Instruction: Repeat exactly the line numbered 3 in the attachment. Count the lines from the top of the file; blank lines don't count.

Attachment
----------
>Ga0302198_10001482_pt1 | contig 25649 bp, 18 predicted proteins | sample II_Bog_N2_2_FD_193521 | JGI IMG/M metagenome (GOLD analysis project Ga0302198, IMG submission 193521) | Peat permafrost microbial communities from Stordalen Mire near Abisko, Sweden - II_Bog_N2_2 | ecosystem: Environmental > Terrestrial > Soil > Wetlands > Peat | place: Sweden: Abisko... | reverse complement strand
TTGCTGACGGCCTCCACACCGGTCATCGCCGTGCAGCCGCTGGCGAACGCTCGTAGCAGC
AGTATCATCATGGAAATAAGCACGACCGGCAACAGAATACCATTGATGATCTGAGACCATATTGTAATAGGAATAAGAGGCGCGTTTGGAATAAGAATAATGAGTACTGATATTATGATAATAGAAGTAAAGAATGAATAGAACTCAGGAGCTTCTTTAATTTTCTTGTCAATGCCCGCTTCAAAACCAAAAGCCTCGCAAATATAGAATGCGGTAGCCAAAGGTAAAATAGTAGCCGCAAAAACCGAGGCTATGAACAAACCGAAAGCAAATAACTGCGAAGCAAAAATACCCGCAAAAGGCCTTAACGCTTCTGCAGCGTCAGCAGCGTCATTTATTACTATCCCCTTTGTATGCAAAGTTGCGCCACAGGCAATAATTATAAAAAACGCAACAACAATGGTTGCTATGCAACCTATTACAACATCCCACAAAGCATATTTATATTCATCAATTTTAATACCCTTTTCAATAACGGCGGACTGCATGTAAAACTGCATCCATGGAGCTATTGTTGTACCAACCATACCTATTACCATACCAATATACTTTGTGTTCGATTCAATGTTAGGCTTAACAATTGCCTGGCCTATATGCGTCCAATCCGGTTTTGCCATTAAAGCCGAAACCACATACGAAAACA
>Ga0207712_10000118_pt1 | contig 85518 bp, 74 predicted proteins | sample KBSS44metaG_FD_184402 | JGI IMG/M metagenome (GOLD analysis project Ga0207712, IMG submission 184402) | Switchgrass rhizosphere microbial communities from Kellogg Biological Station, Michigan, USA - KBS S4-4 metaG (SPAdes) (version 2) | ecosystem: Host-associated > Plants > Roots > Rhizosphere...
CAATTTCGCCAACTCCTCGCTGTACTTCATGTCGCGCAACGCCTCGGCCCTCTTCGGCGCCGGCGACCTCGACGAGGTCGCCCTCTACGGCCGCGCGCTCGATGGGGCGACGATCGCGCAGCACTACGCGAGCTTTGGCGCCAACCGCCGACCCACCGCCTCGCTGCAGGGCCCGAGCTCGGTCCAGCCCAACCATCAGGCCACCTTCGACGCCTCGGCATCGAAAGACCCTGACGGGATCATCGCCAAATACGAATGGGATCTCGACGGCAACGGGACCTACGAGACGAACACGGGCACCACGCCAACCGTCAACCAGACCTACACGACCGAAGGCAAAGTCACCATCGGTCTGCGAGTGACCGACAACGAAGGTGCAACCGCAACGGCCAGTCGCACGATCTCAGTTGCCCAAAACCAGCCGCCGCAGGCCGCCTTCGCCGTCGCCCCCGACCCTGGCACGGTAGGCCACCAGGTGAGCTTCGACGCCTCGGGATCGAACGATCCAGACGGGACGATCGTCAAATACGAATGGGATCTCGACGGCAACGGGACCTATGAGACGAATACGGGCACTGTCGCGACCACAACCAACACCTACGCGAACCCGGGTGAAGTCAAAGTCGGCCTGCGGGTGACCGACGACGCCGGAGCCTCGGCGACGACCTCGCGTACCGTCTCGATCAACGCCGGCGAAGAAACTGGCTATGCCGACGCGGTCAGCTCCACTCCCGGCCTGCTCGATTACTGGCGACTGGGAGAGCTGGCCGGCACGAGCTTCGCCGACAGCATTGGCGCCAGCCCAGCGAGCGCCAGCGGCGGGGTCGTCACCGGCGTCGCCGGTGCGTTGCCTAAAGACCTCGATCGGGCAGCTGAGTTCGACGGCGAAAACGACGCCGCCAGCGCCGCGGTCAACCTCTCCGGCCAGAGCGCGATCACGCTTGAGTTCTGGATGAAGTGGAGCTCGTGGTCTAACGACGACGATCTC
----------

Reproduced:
AGTATCATCATGGAAATAAGCACGACCGGCAACAGAATACCATTGATGATCTGAGACCATATTGTAATAGGAATAAGAGGCGCGTTTGGAATAAGAATAATGAGTACTGATATTATGATAATAGAAGTAAAGAATGAATAGAACTCAGGAGCTTCTTTAATTTTCTTGTCAATGCCCGCTTCAAAACCAAAAGCCTCGCAAATATAGAATGCGGTAGCCAAAGGTAAAATAGTAGCCGCAAAAACCGAGGCTATGAACAAACCGAAAGCAAATAACTGCGAAGCAAAAATACCCGCAAAAGGCCTTAACGCTTCTGCAGCGTCAGCAGCGTCATTTATTACTATCCCCTTTGTATGCAAAGTTGCGCCACAGGCAATAATTATAAAAAACGCAACAACAATGGTTGCTATGCAACCTATTACAACATCCCACAAAGCATATTTATATTCATCAATTTTAATACCCTTTTCAATAACGGCGGACTGCATGTAAAACTGCATCCATGGAGCTATTGTTGTACCAACCATACCTATTACCATACCAATATACTTTGTGTTCGATTCAATGTTAGGCTTAACAATTGCCTGGCCTATATGCGTCCAATCCGGTTTTGCCATTAAAGCCGAAACCACATACGAAAACA